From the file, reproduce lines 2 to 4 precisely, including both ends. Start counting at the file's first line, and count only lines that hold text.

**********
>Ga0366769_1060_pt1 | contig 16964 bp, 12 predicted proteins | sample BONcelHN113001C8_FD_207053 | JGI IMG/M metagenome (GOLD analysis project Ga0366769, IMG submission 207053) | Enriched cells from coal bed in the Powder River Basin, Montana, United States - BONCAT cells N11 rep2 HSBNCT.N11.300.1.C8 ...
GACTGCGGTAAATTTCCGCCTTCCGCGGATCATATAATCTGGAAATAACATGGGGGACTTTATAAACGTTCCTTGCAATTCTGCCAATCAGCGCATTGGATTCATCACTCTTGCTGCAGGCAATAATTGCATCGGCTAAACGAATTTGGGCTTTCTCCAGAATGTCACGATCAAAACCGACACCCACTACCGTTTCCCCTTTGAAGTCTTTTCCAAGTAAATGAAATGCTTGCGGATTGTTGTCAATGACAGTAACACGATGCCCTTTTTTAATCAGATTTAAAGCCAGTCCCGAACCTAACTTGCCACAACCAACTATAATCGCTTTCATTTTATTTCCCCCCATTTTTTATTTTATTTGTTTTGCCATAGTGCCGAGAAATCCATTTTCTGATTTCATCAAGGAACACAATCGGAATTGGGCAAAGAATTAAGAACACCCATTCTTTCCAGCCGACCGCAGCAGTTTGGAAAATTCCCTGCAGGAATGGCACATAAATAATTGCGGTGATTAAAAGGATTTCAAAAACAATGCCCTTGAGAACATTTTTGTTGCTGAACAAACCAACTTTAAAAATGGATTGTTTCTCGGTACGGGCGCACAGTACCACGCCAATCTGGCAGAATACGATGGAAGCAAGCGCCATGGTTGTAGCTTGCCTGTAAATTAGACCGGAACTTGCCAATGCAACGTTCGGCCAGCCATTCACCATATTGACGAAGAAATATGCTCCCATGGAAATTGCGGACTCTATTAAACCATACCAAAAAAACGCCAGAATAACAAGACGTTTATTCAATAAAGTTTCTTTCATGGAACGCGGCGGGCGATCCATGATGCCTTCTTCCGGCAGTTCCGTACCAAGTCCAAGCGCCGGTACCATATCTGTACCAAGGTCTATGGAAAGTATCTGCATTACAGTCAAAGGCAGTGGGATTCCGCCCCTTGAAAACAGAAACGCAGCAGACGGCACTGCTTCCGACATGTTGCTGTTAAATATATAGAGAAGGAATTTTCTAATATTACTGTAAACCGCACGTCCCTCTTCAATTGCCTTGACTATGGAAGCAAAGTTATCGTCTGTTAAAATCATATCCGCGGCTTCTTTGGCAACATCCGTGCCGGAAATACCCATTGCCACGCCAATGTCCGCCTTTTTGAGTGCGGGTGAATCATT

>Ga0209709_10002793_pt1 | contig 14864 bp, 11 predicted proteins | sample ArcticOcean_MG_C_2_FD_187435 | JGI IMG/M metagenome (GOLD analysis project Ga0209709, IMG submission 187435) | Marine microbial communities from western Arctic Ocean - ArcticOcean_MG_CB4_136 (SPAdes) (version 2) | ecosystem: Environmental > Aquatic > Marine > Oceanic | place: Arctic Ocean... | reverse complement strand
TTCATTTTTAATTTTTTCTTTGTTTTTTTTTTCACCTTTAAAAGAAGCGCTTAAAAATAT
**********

GACTGCGGTAAATTTCCGCCTTCCGCGGATCATATAATCTGGAAATAACATGGGGGACTTTATAAACGTTCCTTGCAATTCTGCCAATCAGCGCATTGGATTCATCACTCTTGCTGCAGGCAATAATTGCATCGGCTAAACGAATTTGGGCTTTCTCCAGAATGTCACGATCAAAACCGACACCCACTACCGTTTCCCCTTTGAAGTCTTTTCCAAGTAAATGAAATGCTTGCGGATTGTTGTCAATGACAGTAACACGATGCCCTTTTTTAATCAGATTTAAAGCCAGTCCCGAACCTAACTTGCCACAACCAACTATAATCGCTTTCATTTTATTTCCCCCCATTTTTTATTTTATTTGTTTTGCCATAGTGCCGAGAAATCCATTTTCTGATTTCATCAAGGAACACAATCGGAATTGGGCAAAGAATTAAGAACACCCATTCTTTCCAGCCGACCGCAGCAGTTTGGAAAATTCCCTGCAGGAATGGCACATAAATAATTGCGGTGATTAAAAGGATTTCAAAAACAATGCCCTTGAGAACATTTTTGTTGCTGAACAAACCAACTTTAAAAATGGATTGTTTCTCGGTACGGGCGCACAGTACCACGCCAATCTGGCAGAATACGATGGAAGCAAGCGCCATGGTTGTAGCTTGCCTGTAAATTAGACCGGAACTTGCCAATGCAACGTTCGGCCAGCCATTCACCATATTGACGAAGAAATATGCTCCCATGGAAATTGCGGACTCTATTAAACCATACCAAAAAAACGCCAGAATAACAAGACGTTTATTCAATAAAGTTTCTTTCATGGAACGCGGCGGGCGATCCATGATGCCTTCTTCCGGCAGTTCCGTACCAAGTCCAAGCGCCGGTACCATATCTGTACCAAGGTCTATGGAAAGTATCTGCATTACAGTCAAAGGCAGTGGGATTCCGCCCCTTGAAAACAGAAACGCAGCAGACGGCACTGCTTCCGACATGTTGCTGTTAAATATATAGAGAAGGAATTTTCTAATATTACTGTAAACCGCACGTCCCTCTTCAATTGCCTTGACTATGGAAGCAAAGTTATCGTCTGTTAAAATCATATCCGCGGCTTCTTTGGCAACATCCGTGCCGGAAATACCCATTGCCACGCCAATGTCCGCCTTTTTGAGTGCGGGTGAATCATT

>Ga0209709_10002793_pt1 | contig 14864 bp, 11 predicted proteins | sample ArcticOcean_MG_C_2_FD_187435 | JGI IMG/M metagenome (GOLD analysis project Ga0209709, IMG submission 187435) | Marine microbial communities from western Arctic Ocean - ArcticOcean_MG_CB4_136 (SPAdes) (version 2) | ecosystem: Environmental > Aquatic > Marine > Oceanic | place: Arctic Ocean... | reverse complement strand
TTCATTTTTAATTTTTTCTTTGTTTTTTTTTTCACCTTTAAAAGAAGCGCTTAAAAATAT